A SPOTLESS TOWN IN SPOTTY CROW HILL (1903)
It was a novelty back then.
An entire block of newly built houses were connected underground with cast iron heating pipes.
“They’re all heated from a central heating plant,” the ad for the new houses stated. “To be free from worrying about the heating of one’s house is a blessing that you’ll appreciate.”
Frederick W. Rowe built them, and perhaps he was inspired to use the name by a recent Broadway musical of the same name (which incidentally featured a pair of midgets in a baby elephant costume and a dog trained to grab culprits by the seat of the pants; it closed after one week) Who could fail, though, to see the sense of using a known name – one which, additionally, augured cleanliness?.
Buyers were more and more attracted by the new homes being built in this “Eastern Parkway” section of town. Previously known as Crow Hill, comprised of a collection of shanties and pig sties, it entered a transitional stage and would later become the upper middle class Crown Heights around 1915. And these buyers were less and less interested in living in homes that already existed in the older areas – that were…well….less spotless.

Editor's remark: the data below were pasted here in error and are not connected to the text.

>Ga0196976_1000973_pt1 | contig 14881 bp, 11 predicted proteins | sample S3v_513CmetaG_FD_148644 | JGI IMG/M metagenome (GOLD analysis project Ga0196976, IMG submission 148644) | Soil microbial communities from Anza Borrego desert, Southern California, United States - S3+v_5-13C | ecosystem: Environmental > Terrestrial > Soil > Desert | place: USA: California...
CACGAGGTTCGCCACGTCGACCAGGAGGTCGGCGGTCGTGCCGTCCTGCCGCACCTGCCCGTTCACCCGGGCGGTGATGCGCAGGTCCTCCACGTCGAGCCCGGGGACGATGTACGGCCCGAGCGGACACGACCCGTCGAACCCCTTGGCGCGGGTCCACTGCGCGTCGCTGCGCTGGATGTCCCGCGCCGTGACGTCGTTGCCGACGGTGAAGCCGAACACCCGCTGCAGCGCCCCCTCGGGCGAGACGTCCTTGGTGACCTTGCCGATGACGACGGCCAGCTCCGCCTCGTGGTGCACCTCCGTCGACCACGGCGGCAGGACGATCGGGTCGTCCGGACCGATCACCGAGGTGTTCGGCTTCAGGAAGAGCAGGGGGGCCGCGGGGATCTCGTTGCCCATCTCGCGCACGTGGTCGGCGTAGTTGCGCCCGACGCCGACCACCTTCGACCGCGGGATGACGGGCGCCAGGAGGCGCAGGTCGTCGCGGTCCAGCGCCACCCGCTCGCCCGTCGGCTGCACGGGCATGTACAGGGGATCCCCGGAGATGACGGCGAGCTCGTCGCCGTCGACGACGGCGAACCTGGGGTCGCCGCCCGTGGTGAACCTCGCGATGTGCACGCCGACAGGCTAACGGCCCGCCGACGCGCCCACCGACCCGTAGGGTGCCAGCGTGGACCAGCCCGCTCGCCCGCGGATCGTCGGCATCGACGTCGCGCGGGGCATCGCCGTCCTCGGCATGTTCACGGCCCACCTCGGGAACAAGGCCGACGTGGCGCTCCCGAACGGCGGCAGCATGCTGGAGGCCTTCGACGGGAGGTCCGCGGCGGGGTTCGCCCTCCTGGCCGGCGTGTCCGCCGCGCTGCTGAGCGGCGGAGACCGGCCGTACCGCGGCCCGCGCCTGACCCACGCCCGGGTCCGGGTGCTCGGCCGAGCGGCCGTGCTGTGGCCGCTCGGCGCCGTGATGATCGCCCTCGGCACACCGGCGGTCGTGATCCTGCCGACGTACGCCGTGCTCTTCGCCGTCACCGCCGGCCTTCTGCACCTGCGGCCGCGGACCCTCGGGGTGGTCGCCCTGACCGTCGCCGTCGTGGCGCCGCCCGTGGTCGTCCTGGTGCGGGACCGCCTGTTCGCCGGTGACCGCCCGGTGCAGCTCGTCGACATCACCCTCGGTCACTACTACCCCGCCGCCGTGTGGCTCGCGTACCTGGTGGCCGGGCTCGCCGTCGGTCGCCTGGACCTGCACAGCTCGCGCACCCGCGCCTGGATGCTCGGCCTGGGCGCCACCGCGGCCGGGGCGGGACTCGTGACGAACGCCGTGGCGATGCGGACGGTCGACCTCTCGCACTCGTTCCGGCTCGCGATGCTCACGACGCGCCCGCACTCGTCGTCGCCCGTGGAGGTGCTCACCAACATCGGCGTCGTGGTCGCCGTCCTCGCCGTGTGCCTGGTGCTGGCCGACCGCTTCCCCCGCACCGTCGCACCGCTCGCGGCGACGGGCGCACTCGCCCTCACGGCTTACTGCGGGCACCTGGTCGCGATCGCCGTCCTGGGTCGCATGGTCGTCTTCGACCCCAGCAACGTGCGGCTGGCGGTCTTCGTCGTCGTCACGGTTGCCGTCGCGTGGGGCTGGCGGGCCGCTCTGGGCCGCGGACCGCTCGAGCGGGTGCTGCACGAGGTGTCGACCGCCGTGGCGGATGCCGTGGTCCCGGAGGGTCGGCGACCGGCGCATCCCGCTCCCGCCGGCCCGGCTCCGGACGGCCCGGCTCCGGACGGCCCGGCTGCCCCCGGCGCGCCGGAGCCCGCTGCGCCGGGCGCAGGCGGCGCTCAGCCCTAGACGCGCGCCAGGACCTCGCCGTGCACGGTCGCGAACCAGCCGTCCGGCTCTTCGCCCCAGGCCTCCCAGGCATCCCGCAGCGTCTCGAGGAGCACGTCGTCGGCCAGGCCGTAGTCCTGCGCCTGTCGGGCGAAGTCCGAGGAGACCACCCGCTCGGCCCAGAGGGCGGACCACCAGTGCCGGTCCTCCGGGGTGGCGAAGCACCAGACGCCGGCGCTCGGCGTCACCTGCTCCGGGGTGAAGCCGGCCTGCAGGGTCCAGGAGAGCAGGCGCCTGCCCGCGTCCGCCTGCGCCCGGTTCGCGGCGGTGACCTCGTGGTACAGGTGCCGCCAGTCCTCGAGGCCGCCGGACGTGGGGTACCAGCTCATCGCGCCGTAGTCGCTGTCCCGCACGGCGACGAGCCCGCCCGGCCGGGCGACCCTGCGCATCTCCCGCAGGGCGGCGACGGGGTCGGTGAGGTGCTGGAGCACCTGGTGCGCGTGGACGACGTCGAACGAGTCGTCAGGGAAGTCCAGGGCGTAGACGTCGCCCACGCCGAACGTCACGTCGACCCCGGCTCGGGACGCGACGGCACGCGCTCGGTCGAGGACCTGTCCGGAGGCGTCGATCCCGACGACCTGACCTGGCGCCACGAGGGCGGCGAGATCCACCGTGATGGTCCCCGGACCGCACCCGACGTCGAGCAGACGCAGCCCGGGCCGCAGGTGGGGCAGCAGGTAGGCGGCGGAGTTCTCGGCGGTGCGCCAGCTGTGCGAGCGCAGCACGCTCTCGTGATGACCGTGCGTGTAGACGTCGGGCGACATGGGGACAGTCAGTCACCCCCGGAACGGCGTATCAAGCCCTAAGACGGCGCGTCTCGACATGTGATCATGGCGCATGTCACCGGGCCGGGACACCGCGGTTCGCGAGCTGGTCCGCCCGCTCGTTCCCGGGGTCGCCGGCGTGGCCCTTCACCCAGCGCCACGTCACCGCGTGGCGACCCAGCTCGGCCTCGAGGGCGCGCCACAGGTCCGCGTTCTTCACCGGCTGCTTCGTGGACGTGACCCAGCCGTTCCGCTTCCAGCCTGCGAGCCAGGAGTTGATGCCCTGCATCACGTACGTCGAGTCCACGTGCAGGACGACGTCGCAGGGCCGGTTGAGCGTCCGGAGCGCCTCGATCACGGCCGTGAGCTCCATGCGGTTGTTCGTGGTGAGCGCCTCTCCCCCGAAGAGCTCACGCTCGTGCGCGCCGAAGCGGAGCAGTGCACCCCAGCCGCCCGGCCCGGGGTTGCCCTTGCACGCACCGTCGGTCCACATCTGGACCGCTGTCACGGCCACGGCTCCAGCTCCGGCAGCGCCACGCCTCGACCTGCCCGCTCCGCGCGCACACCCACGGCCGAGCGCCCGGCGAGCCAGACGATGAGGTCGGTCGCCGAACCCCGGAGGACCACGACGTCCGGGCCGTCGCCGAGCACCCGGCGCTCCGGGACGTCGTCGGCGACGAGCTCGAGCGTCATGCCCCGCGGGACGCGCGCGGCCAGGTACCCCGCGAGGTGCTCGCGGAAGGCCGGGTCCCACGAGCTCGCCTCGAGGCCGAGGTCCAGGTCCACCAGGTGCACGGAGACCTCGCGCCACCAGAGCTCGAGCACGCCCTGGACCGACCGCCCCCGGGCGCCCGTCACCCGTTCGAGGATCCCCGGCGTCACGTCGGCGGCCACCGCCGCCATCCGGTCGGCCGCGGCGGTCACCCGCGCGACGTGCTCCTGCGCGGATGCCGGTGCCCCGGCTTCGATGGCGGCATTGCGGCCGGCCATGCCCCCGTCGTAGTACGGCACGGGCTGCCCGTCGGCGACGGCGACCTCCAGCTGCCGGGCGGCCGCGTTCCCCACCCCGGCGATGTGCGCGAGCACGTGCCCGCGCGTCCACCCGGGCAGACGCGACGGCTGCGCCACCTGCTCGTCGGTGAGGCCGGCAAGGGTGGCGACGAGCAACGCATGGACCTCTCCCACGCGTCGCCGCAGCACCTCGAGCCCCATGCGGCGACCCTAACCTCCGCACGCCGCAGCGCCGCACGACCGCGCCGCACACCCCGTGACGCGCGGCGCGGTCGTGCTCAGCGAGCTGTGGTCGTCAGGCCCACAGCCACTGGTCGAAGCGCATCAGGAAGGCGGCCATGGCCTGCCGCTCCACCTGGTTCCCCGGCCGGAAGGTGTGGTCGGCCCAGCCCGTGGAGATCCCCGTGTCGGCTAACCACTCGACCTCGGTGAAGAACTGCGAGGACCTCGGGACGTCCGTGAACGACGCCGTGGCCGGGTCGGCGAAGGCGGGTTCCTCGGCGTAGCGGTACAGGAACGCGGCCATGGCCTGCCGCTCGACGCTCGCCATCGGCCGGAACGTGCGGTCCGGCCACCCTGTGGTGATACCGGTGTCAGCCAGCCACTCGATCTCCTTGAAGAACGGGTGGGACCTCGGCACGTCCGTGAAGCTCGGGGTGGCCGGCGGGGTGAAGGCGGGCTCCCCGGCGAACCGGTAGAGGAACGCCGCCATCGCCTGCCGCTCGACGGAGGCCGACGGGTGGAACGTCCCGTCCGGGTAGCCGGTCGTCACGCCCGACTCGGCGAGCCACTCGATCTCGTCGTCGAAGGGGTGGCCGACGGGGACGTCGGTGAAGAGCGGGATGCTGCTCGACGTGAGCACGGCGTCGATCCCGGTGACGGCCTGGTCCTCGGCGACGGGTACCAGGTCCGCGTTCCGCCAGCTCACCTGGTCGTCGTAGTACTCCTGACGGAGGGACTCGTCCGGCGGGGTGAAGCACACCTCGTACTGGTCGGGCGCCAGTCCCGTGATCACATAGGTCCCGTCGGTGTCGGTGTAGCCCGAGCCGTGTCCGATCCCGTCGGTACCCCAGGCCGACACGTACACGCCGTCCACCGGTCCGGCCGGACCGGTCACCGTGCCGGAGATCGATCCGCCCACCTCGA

So the choice of name seemed appropriate for marketing purposes.
By 1903, while central heating of entire blocks of buildings was rather common on Manhattan, for Brooklyn, this was a rarity and the builder may have been taking a risk in offering it.
How would the plant be maintained? Who would be responsible for its upkeep? Was there a charge on top of the cost of the house to maintain the apparatus. This almost seemed too similar to the responsibilities inherent in buying into a co-op building.
Regardless of these details, the builder noted that all of the buildings, in addition to having central heat, “were supplied all the year round, night and day, with hot water for domestic purposes.”
There were 20 “different designs” of the Spotless Town houses. The kitchens each had a “6-lid gas range,” the dining rooms had “mission wainscot, 6 ft. high with 6 inch plate shelf, china closets with glass shelves and mirror backs,” and “oak floor.”
The Parlor, at the back of the house, was “finished in white enamel consol,” each with a “maple floor.”
The builder further extolled the new buildings, noting that the location “could not be excelled.”
They were “but six blocks from Prospect Park; ten from Union League Club; seven from the handsome St. Marks Ave. section.”
Rowe was clearly selling to a certain clientele.
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